April 12, 2024

Everything you need to know about chicken skin

Now that we’re shedding layers and ditching sleeves in favour of clothing that’s breezy and summer appropriate, the problem of chicken skin (which most commonly appears on the tops of arms and is aggravated by heat) is harder to ignore.

There’s nothing like bumpy skin to put the kibosh on smooth, silky limbs. And, if you’re efforts to feel like an absolute goddess have been thwarted by rough, red lumps, you’ll know the frustration of chicken skin.

So, we’ve rounded up a need-to-know guide of what chicken skin is, what causes it and (most importantly) how to treat it.

What is chicken skin?

Known by its medical name, keratosis pilaris, chicken skin appears as little red, brown or white bumps (which look like goosebumps or plucked chicken skin) and are most commonly found on upper arms, thighs, cheeks and bottoms.

They don’t tend to feel itchy, they’re not contagious and they don’t pose a threat to our health. But, they can feel rough and unpleasant.

What causes it?

Chicken skin is caused by too much keratin (a protein that supports hair growth) building up in our pores. “What happens is the hair follicle becomes blocked with a build-up of keratin,” says Eilidh Smith, founder and CEO of skincare specialists Skinwork. Therefore you’ll only find it in places where the skin has hair follicles (so never on the palms of your hands or the soles of your feet). The exact reason behind this is unknown, but it’s thought to be hereditary and “there are some theories that dairy and gluten can be the cause of keratosis pilaris,” says Eilidh.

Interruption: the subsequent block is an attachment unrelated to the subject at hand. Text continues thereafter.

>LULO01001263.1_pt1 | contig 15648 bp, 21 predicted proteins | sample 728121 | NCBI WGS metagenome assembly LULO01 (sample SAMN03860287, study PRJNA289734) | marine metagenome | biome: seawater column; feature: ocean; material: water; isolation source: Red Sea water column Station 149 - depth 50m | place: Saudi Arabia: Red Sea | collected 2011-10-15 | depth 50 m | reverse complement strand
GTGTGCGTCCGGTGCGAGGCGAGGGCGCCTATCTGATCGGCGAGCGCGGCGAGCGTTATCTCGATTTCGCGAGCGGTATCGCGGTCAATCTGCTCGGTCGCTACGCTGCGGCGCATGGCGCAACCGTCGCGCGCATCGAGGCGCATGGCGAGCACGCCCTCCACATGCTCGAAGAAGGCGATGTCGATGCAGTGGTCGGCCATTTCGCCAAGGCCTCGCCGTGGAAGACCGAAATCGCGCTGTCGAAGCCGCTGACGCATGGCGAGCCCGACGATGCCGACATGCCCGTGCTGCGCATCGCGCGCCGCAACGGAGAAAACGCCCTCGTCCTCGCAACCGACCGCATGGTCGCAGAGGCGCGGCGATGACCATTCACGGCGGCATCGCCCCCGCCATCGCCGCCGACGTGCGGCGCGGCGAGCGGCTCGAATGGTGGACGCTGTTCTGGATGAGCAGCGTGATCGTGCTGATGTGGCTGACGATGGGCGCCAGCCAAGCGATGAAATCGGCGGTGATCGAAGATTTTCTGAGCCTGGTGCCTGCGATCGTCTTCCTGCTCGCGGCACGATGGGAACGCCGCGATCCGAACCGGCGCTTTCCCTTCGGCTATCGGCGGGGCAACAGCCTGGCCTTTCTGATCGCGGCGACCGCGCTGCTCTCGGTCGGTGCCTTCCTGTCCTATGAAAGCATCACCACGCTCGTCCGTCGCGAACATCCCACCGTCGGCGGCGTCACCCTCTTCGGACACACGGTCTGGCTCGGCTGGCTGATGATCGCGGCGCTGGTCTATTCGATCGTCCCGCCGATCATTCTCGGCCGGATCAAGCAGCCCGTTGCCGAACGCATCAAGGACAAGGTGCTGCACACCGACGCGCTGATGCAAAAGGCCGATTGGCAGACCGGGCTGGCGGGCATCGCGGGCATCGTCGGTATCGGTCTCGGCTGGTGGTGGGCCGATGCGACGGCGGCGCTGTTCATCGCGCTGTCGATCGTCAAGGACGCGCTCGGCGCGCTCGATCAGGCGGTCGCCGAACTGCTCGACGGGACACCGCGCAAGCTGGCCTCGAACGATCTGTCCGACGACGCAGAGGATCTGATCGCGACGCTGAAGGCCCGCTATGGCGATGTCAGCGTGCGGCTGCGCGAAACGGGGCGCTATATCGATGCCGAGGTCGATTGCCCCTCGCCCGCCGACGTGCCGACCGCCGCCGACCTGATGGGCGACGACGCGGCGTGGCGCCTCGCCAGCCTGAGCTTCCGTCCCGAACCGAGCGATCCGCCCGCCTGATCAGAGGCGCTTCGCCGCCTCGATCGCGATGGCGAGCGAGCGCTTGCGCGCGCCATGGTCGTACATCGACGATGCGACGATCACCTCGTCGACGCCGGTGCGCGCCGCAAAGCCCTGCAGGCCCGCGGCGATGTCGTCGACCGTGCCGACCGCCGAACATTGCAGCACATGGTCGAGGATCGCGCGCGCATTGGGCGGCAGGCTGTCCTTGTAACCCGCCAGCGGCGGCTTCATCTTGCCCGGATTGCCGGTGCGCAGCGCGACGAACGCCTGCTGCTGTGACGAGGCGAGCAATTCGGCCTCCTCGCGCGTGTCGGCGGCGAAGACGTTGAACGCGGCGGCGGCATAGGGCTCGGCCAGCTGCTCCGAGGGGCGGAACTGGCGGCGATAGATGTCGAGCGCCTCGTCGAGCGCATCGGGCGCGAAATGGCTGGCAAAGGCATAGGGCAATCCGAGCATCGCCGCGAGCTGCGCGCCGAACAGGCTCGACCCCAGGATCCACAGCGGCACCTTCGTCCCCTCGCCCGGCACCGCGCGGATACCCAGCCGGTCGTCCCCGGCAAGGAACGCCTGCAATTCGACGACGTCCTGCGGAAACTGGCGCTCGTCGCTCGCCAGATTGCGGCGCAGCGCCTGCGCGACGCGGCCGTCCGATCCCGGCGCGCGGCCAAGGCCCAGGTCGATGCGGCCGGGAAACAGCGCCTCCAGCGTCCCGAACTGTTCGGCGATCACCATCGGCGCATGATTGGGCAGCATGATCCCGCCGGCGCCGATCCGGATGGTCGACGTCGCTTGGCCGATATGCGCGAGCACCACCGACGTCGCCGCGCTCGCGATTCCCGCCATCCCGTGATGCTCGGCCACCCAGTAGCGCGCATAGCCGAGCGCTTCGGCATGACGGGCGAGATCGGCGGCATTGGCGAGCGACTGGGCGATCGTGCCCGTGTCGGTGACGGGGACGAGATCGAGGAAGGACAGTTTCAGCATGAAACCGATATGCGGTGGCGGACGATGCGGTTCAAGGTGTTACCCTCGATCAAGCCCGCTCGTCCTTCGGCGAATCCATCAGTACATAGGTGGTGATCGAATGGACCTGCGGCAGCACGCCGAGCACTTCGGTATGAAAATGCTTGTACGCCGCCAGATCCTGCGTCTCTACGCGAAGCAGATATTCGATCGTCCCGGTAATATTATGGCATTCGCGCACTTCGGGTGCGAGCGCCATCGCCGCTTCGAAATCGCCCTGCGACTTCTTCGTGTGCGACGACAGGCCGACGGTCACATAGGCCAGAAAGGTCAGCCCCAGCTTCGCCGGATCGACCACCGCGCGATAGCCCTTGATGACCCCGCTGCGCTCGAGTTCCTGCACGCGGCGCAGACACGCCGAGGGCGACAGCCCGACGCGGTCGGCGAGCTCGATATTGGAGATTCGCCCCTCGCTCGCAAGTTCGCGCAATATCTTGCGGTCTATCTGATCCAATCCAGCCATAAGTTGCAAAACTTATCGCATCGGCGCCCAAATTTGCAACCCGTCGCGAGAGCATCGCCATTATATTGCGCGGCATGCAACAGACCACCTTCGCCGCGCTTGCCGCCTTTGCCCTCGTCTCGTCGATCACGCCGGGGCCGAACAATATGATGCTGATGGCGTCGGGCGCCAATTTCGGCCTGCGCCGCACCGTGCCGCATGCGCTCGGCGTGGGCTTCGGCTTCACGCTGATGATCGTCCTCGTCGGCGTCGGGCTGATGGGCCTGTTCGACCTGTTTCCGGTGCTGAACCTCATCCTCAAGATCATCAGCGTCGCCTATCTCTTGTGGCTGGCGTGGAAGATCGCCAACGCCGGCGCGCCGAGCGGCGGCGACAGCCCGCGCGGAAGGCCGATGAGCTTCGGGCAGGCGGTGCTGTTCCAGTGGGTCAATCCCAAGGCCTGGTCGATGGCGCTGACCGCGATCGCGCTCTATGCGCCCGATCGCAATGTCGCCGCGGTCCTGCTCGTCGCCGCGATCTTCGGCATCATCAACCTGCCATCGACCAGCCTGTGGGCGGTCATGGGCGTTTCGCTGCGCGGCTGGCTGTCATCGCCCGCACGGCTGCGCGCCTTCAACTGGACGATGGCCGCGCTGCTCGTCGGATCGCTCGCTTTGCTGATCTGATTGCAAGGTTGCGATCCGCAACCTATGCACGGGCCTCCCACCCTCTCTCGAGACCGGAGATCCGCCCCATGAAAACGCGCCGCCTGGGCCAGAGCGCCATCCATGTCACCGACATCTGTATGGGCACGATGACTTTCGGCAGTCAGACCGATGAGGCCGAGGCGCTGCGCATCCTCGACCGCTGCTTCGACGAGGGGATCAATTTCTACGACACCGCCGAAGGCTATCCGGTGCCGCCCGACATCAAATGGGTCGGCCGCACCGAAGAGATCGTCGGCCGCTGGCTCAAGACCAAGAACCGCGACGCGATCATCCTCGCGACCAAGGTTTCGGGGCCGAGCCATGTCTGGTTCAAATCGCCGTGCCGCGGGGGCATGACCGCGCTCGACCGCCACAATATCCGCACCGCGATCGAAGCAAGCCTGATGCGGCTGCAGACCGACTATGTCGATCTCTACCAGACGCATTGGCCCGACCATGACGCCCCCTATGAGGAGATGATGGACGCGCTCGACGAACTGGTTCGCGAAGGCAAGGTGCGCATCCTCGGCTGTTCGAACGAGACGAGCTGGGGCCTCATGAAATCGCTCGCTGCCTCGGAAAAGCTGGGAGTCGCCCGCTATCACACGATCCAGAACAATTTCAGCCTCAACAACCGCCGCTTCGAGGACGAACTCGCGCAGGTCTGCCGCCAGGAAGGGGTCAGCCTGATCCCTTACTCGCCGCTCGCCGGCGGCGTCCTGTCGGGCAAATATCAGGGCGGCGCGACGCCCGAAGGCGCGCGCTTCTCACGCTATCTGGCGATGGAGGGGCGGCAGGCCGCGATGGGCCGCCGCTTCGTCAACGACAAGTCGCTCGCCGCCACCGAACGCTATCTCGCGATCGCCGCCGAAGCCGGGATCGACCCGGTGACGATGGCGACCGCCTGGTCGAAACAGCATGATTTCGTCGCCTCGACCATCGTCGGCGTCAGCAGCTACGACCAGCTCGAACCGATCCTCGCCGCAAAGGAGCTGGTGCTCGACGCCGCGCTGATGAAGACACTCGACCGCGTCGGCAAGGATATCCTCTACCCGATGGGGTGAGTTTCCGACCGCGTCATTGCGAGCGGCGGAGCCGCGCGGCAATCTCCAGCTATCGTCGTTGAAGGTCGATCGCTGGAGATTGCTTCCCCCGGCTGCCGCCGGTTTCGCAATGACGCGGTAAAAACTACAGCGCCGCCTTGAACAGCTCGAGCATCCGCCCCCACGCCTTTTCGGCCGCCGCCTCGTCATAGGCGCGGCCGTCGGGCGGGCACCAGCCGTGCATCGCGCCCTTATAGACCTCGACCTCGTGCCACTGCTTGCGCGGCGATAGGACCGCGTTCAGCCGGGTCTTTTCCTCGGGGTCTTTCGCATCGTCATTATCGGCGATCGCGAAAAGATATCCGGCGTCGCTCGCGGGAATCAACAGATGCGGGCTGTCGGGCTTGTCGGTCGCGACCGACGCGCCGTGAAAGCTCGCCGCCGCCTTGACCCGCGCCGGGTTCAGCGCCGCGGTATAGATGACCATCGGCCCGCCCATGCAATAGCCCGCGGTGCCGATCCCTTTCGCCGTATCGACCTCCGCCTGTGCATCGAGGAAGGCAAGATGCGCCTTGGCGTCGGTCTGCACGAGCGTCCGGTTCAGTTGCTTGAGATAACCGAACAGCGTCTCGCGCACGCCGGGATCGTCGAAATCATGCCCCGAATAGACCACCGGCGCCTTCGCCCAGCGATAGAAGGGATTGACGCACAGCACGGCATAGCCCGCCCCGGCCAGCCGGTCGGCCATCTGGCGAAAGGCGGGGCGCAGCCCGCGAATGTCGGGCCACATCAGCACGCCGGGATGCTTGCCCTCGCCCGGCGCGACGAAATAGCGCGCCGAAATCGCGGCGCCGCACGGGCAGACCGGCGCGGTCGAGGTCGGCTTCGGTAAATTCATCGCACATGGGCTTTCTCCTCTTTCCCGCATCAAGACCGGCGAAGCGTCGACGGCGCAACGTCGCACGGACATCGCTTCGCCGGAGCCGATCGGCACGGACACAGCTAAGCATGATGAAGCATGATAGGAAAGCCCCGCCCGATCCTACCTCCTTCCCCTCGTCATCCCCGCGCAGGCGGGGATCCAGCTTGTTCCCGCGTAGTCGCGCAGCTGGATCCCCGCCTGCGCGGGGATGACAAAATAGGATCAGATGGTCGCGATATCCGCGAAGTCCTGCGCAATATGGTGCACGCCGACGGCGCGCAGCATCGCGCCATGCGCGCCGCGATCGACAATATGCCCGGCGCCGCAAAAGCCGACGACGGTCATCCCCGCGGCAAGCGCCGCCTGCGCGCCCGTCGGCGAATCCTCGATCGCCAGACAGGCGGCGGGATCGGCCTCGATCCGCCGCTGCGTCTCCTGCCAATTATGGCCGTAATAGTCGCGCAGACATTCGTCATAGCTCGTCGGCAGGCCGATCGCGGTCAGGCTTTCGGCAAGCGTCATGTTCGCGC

Are there any triggers that make chicken skin worse?

Hormonal changes may be responsible, for instance, the condition tends to flare up during puberty and pregnancy. But, “heat and not using the correct products can make the issue worse,” explains Eilidh. For instance, perfumed soaps and bathing products, overly harsh body scrubs and very hot showers can all contribute.

Is there a cure for chicken skin?

There is no cure for chicken skin and there’s no known method to stop it from showing up. However, “often it can disappear as clients get older,” says Eilidh and in most cases it clears up by the time you reach your thirties.

Are there things we can do to treat it?

The good news is, there are things we can do to treat the condition and to keep it under control. Namely, avoid triggers like heat and overly-fragranced products. As for smoothing down bumps, exfoliation can make a real difference. “Chicken skin is fairly easy to treat with the correct knowledge,” says Eilidh. Rather than harsh scrubs, try lightly massaging your skin with a washcloth of gentle exfoliating mitt instead.

Or try a chemical exfoliator like glycolic acid, lactic acid or salicylic acid. “AHAs and BHAs both chemical exfoliators are effective,” says Eilidh. They use a very low percentage of acids to loosen the bonds between old skin cells to unplug clogs in our skin and to lift away dead skin cells. “We always recommend salicylic acid a type of BHA in the first instance,” Eilidh adds.

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